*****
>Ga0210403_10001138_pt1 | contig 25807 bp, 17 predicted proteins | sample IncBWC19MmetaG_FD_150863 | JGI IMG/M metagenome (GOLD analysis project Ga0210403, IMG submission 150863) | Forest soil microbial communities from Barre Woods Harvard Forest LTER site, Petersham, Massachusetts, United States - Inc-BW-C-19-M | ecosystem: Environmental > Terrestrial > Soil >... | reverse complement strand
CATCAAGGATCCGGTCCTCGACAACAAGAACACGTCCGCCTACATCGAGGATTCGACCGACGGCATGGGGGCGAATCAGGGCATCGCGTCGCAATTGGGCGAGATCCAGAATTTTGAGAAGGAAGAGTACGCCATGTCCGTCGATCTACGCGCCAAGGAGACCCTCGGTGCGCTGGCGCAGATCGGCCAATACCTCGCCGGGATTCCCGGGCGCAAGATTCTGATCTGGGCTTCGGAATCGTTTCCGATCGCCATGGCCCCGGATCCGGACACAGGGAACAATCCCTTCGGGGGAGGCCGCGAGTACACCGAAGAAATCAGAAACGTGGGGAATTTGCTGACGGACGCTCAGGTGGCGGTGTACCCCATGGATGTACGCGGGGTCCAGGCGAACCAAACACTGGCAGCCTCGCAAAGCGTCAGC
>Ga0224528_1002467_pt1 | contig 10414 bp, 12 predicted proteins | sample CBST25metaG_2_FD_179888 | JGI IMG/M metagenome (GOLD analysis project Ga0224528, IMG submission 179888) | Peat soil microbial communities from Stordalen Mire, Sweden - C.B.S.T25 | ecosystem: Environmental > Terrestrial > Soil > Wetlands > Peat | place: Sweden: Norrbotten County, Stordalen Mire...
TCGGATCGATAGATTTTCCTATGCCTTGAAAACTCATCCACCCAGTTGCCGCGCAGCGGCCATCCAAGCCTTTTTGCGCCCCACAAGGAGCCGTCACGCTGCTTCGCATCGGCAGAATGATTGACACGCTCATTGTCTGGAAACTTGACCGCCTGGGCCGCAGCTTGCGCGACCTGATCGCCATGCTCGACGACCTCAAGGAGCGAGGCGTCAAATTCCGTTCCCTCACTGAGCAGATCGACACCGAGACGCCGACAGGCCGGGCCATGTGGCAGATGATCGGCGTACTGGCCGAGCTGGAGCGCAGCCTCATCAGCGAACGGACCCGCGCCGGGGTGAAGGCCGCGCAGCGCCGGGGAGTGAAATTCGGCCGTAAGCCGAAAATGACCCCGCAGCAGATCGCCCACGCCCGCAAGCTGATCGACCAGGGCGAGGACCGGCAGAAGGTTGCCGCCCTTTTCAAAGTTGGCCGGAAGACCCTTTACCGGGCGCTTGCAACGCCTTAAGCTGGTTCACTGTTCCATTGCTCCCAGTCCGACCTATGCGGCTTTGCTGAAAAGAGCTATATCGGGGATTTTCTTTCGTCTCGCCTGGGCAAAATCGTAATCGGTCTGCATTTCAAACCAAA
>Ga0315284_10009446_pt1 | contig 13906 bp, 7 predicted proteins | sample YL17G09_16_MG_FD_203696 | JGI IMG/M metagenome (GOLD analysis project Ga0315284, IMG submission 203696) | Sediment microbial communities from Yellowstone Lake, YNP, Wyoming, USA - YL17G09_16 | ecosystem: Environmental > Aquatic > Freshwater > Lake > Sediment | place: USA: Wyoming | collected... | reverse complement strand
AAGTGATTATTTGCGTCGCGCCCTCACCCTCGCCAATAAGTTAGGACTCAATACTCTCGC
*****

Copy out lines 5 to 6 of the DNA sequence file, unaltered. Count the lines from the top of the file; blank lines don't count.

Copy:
>Ga0315284_10009446_pt1 | contig 13906 bp, 7 predicted proteins | sample YL17G09_16_MG_FD_203696 | JGI IMG/M metagenome (GOLD analysis project Ga0315284, IMG submission 203696) | Sediment microbial communities from Yellowstone Lake, YNP, Wyoming, USA - YL17G09_16 | ecosystem: Environmental > Aquatic > Freshwater > Lake > Sediment | place: USA: Wyoming | collected... | reverse complement strand
AAGTGATTATTTGCGTCGCGCCCTCACCCTCGCCAATAAGTTAGGACTCAATACTCTCGC